Good luck to you.
    Tom
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    09 Jan 2008 03:27 PM
    Panamagold 9:58pm:
    Mucho congrats!! Was that by chance in the area of RSF? We're also looking, and at around the same price point.
    Joe
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    10 Jan 2008 09:03 AM
    sss
    Joe
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    10 Jan 2008 09:07 AM
    Sorry, that first post was a test run.

    If you use a buyers side agent to represent you, they will be getting 3%. Do you really want to pay 3% or $15k on a $500k property when you already know what you want? If you go directly to the sellers agent you can negotiate that $15k back into you pocket. We are in a down market. Anybody will be glad to get an offer. When reality sets in of how much they are upsidedown, they may be offended. But, it's their own fault and they will eventually have to deal with it. What's the alternative? To pay too much for the property?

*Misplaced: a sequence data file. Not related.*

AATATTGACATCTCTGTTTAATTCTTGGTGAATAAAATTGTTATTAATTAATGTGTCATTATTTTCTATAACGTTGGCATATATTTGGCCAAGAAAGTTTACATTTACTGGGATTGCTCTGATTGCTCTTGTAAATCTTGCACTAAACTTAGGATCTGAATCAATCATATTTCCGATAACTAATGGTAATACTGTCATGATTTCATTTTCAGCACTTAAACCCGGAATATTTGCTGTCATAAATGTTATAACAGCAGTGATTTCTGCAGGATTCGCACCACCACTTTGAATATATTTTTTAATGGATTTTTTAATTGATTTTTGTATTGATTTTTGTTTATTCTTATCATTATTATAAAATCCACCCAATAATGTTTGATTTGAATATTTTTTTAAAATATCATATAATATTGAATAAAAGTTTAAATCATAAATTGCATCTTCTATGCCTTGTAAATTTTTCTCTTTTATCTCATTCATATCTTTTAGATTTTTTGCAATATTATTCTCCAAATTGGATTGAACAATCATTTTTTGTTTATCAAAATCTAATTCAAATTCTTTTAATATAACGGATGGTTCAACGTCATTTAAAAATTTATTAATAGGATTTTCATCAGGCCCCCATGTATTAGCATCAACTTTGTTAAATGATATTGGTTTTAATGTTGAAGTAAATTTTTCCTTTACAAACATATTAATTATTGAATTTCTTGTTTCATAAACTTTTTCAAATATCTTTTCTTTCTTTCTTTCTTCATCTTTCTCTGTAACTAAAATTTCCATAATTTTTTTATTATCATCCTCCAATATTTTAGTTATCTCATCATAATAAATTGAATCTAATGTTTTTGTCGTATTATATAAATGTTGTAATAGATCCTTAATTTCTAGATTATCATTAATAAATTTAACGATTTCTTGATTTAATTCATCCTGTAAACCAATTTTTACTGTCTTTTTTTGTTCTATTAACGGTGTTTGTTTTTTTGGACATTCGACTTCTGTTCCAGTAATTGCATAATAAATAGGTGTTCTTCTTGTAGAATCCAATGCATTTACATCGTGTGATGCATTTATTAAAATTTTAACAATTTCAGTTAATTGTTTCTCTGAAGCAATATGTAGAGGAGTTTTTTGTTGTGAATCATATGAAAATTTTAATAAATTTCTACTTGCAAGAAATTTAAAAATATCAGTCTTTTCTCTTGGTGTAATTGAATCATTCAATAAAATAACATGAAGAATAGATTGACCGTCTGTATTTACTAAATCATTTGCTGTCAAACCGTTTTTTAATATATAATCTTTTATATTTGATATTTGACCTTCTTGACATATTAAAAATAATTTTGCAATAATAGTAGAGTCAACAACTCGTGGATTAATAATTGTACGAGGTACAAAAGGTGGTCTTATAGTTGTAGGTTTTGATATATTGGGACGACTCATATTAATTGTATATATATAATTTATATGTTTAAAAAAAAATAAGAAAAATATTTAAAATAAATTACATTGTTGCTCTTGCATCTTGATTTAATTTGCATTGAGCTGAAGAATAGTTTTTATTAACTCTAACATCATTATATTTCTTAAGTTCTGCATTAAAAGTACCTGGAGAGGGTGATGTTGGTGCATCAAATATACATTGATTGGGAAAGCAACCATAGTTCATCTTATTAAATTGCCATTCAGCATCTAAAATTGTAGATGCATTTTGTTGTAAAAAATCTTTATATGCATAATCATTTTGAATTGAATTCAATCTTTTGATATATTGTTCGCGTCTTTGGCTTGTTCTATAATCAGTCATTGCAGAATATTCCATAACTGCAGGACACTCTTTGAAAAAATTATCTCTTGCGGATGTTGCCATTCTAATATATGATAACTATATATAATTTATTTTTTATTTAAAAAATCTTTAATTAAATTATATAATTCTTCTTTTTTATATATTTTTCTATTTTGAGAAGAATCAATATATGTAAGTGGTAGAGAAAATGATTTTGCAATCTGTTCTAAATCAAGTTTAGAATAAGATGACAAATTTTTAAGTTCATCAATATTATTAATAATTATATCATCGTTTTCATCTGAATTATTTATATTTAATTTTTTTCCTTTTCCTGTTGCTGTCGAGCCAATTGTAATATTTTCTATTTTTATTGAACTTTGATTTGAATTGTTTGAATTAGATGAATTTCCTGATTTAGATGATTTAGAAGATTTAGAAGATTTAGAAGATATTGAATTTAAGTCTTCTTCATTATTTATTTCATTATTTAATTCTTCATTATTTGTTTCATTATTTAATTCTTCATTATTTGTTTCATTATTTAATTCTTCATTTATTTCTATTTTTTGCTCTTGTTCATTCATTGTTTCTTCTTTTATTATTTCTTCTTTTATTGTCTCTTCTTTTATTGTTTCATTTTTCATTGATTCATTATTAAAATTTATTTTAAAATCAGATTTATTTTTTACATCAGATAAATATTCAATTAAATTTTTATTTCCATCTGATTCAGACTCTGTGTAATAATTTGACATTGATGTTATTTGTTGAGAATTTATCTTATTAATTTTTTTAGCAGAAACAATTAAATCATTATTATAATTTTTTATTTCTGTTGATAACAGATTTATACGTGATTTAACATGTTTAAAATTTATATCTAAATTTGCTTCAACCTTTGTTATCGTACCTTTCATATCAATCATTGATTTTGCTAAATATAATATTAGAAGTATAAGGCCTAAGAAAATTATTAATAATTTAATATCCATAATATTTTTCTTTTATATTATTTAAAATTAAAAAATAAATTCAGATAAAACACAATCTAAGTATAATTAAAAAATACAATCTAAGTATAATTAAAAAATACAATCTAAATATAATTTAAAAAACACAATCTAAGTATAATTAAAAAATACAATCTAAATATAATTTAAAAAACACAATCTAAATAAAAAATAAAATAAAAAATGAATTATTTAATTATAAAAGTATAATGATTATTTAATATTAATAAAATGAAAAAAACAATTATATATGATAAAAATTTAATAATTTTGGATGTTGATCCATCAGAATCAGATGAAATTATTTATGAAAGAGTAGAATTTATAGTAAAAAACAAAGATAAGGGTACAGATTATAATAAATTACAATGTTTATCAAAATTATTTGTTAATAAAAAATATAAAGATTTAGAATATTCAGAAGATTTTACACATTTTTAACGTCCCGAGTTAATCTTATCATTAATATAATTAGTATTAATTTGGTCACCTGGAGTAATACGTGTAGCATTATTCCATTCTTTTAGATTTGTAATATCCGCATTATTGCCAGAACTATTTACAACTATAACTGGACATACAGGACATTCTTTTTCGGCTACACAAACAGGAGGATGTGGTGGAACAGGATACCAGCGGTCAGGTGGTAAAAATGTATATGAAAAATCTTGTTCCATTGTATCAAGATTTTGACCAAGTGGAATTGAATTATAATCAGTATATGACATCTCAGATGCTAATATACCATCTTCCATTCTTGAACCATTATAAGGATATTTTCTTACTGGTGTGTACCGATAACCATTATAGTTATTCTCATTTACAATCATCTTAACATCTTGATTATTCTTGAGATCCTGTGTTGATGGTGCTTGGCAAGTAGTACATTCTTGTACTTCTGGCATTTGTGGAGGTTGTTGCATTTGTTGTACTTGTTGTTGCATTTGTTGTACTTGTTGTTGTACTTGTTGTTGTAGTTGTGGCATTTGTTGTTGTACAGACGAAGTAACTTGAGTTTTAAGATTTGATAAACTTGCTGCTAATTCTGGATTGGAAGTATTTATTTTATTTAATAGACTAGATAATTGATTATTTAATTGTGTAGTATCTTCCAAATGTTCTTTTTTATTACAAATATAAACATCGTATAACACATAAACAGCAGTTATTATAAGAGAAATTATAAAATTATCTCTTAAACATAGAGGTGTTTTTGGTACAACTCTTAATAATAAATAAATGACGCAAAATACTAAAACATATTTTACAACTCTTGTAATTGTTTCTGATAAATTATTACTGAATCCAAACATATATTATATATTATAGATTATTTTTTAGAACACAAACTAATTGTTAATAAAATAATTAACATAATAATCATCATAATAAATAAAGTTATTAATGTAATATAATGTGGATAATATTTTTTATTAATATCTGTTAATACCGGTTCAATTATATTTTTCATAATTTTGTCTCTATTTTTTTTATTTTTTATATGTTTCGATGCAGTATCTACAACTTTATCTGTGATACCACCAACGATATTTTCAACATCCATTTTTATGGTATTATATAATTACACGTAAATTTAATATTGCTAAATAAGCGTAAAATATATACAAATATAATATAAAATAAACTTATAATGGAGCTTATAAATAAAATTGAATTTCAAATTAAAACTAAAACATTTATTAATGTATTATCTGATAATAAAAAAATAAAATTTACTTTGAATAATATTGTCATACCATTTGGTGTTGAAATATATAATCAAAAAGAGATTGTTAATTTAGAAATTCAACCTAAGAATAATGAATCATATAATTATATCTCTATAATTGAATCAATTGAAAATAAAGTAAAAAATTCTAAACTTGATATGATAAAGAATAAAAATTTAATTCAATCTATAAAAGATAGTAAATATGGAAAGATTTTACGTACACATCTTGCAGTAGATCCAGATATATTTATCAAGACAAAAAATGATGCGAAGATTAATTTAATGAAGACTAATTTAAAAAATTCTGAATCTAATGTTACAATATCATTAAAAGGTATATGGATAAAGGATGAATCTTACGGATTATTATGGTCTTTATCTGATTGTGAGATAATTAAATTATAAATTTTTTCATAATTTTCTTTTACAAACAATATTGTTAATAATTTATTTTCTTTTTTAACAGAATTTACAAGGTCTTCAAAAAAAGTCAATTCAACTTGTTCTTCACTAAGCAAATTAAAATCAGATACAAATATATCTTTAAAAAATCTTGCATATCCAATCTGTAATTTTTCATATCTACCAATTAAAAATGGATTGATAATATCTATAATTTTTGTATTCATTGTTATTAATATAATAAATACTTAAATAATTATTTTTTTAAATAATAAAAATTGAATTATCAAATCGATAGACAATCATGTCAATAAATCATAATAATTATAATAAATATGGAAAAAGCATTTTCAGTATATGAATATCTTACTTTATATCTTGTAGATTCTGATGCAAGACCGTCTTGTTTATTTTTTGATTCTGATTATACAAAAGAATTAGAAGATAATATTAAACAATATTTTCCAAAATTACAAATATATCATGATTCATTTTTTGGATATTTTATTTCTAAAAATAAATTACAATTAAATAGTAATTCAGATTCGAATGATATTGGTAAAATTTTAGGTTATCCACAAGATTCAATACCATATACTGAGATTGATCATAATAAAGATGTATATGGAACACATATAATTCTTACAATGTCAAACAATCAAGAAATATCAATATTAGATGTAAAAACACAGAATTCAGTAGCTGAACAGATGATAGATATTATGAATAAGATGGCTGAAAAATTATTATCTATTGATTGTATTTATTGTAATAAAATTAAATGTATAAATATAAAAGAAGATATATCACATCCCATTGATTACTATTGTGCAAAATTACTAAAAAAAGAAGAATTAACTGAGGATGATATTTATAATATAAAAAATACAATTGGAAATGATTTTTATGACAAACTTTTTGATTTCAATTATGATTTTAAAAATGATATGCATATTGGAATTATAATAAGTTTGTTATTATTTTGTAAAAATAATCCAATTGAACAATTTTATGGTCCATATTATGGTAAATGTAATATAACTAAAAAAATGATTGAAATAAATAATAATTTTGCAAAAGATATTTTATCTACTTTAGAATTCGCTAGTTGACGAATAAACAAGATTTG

Hard to believe
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    10 Jan 2008 04:18 PM
    Hard to believe someone buying a 2+ million dollar home spells like that. Apparently I should have dropped out after all.
    ANON
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    10 Jan 2008 07:25 PM
    Yes that is hard to comprehend